I give you, the story of astronaut Anne McLain and her estranged ex-wife, Air Force intelligence officer Summer Worden. As amazing as an astronaut and pilot lesbian power couple may seem, their messy divorce and custody battle has given way to space crime after Worden alleged that McLain hacked into her bank account…FROM SPACE!!
So what went down exactly? According to a complaint Worden filed with the FTC, McClain was working on the International Space Station when she used her downtime to engage in every earthling’s favorite past time: f*cking with your ex. Worden believes that McLain illegally accessed her bank account from space, due to the fact that McLain seemed to have a weirdly accurate knowledge of Worden’s personal spending, despite the fact that she wasn’t even on the planet when this spending took place.
Worden then used her expertise as an Air Force intelligence officer to get a list of the computers that had logged into her online banking account. And wouldn’t you know it, one of those computers happened to be on the international space station. And so the first allegation of criminal wrongdoing in space was born. Personally, I’m not sure if I should be comforted or horrified by the fact that a human being can be faced with the full vastness of the cosmos and still be like, “Hold up I’m just gonna go stalk my ex real quick,” but here we are.
McLain adamantly denies that she did anything wrong or unusual in accessing the account (apart from being in zero gravity when she did it) and says she just wanted to make sure there were sufficient funds in Worden’s account for herself and their son, who is currently the subject of a custody battle. Worden is calling bullsh*t on that and has filed a complaint with NASA’s Office of the Inspector General, accusing McLain of identity theft and “improper access” to her bank account.
But what is a space crime, exactly? And who is in charge of space law? Basically, when you’re in space you are subject to the laws of your earthly residence. Sh*t that is illegal down here is still illegal up there, meaning space is actually less lawless than international waters or like, Burning Man. That said, if McLain is found to be in the wrong here, this would be the first recorded incident of space crime in history, though perhaps not the first time a messy divorce has led to someone saying “f*ck it!” and moving to the Moon.
It’s impossible to tell who is right in this she-said-she-said, but one thing is clear: you can never escape relationship drama. No matter how far you run.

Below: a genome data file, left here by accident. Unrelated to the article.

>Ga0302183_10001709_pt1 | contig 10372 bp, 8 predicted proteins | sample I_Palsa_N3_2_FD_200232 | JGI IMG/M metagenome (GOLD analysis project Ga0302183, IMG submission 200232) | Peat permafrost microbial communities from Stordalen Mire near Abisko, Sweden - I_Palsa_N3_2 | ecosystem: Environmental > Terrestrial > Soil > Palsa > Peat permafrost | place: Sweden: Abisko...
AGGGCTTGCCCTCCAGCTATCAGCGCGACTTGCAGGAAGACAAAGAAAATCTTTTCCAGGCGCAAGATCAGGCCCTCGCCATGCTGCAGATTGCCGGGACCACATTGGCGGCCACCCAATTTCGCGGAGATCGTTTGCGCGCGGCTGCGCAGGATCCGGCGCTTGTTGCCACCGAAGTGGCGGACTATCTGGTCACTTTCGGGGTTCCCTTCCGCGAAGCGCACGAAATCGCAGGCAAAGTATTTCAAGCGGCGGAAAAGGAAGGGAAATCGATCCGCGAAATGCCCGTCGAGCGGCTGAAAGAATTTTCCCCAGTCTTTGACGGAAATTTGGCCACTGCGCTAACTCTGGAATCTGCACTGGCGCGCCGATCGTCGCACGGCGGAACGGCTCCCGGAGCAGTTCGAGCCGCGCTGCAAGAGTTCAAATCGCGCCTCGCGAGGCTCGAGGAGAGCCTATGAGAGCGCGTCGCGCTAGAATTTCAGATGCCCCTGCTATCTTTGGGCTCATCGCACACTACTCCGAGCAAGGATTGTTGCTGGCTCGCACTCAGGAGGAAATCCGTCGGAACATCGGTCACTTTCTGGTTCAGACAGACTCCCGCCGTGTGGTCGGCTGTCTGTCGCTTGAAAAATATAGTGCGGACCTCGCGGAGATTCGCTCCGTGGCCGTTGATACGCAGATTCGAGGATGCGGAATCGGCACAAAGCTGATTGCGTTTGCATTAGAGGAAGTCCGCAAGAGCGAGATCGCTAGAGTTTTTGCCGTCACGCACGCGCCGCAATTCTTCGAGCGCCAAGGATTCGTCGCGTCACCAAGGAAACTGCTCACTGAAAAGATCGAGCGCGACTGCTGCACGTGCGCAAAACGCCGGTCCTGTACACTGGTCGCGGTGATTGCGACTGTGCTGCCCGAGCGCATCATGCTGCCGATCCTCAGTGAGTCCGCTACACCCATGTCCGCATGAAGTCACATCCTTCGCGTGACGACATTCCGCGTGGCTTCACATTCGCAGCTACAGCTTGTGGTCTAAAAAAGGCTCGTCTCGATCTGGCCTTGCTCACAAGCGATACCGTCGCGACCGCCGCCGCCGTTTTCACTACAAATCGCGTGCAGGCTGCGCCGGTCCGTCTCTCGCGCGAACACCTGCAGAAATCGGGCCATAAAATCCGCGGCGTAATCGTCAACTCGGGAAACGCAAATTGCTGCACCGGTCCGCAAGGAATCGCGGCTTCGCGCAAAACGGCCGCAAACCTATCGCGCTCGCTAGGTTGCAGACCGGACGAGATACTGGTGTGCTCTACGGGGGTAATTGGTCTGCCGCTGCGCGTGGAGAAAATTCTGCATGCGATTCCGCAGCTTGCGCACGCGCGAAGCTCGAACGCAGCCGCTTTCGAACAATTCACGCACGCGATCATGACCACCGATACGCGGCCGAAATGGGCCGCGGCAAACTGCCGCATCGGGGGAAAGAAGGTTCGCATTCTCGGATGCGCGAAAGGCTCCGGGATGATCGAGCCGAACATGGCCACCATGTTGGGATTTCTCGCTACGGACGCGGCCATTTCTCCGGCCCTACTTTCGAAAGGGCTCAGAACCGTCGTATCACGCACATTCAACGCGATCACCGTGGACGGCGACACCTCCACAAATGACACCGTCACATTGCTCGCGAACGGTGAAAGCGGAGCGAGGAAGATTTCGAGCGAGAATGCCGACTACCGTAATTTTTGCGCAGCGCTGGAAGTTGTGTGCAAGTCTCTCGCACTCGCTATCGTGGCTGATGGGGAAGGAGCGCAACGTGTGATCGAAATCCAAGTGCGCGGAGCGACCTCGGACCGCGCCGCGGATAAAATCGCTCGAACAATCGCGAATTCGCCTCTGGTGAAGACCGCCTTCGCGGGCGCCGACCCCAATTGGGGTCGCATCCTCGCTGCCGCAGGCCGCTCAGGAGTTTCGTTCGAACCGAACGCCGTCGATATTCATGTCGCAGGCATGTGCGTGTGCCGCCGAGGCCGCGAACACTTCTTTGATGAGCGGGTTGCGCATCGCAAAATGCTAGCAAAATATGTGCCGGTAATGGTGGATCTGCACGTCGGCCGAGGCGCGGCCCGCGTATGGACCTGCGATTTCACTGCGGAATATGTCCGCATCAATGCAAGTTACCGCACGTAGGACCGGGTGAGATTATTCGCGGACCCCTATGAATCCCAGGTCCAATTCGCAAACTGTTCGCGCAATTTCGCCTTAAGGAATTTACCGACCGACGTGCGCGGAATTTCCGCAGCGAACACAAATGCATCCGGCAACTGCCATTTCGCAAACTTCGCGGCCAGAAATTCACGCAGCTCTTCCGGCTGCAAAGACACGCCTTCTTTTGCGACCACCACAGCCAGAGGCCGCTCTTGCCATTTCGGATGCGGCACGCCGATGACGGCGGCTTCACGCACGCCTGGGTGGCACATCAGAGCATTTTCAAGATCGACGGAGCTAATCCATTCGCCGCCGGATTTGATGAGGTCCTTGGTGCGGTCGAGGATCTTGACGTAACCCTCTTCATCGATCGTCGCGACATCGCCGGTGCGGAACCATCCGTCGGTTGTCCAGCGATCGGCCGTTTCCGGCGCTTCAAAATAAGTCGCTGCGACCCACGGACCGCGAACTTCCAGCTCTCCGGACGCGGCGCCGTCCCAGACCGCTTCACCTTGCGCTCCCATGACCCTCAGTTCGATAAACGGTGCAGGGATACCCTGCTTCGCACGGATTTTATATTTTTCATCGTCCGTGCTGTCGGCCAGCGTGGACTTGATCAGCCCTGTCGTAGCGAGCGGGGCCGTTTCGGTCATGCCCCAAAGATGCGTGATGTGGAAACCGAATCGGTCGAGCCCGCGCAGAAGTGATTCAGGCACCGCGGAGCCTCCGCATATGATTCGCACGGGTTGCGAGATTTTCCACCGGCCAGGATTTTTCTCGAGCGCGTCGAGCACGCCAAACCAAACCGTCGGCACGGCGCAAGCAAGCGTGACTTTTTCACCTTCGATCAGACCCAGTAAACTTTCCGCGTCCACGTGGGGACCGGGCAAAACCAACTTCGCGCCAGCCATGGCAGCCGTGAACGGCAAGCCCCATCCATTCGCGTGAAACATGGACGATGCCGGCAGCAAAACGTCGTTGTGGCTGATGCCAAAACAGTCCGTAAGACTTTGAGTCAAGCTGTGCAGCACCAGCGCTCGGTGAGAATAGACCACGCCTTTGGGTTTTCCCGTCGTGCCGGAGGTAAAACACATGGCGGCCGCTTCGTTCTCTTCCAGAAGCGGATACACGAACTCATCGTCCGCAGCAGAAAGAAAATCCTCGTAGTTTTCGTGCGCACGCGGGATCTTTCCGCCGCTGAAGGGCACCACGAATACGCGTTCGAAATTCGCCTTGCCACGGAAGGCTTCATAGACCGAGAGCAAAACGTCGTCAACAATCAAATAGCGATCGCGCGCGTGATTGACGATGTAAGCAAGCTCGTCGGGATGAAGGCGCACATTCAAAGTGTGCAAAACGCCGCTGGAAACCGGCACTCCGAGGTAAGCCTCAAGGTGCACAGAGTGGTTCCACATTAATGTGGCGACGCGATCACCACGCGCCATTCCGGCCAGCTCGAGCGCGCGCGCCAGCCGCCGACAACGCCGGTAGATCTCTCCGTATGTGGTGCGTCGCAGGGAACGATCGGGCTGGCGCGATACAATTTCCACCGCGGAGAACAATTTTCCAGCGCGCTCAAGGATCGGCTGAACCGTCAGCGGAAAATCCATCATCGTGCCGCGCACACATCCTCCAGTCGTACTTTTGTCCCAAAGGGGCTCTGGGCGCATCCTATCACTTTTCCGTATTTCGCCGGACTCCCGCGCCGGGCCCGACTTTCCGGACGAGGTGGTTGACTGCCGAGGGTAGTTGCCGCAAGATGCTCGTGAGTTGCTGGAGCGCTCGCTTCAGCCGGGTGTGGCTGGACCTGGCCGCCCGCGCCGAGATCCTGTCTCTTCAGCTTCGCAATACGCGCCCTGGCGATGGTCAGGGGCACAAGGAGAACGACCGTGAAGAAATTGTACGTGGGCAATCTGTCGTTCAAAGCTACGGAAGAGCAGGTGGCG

In news that should surprise nobody, a study showed that influencers don’t know how to give proper weight loss advice. I’m not even talking about the clearly sponsored tea ads that we all know are B.S.; I’m talking about the influencers with actual weight loss blogs and recipes. Yeah, apparently even the ones who seem legit can’t be trusted. A UK study was recently presented at a conference in Glasgow that gives scientific backing to this claim that the info these influencers are selling is misleading, to say the least.
The research conducted research on the 14 most popular UK influencers with fitness blogs, and they were chosen based on the following criteria:
- 80,000 followers on at least one social media platform
- They have a verified blue-tick on at least two social media platforms
- They have an active fitness/weight-management blog
So here’s what happened. Of the 14, 5 didn’t make the cut because too much of the blog content didn’t relate to fitness or weight loss. The 9 remaining influencers’ blog contents were further analyzed for credibility. The research had 12 indicators that they used to quantify credibility (science will turn anything into numbers, it’s crazy). These indicators looked at transparency, proper use of other resources, trustworthiness, adherence to accepted nutritional guidelines, and bias. They were measured on a pass/fail basis, and just like in high school, 70% was the pass rate. The study found that 5 influencers did not provide evidence-based references (so, scientific studies) for their nutritional advice and they presented their opinions as facts.
The researchers also took 10 latest meal recipes from each blog and analyzed their nutritional values. These values were then compared to guidelines in the Public Health England’s “One You” calorie reduction campaign (so their version of USDA’s My Plate) and something called UK Food Standards Agency’s Traffic Light Scheme (which sounds to me V. CONFUSING, but turns out it’s just their cute little method of labeling their food). Only three recipes met the UK’s public health criteria.
So who really passed? Just one. The passing blog is run by a degree-qualified blogger, who is also a registered nutritionist with the UK Association for Nutrition. Interestingly enough, a medical doctor did not pass. Considering that doctors are not trained in nutrition (a lot of people don’t realize this), this is not that surprising to me. The lowest scoring blog was run by an influencer with no nutritional qualifications.
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Now first of all, this study has an extremely small sample size. Nevertheless, the findings are still important. Let’s be real, personal trainers and nutritionists SHOULD require, at minimum, a certification course and passing a certification exam. Not all the online trainers you see will have these certifications. Better personal trainers have degrees in their field that require years of work, and better nutritionists are registered dieticians, which means they have to take the Board Exam.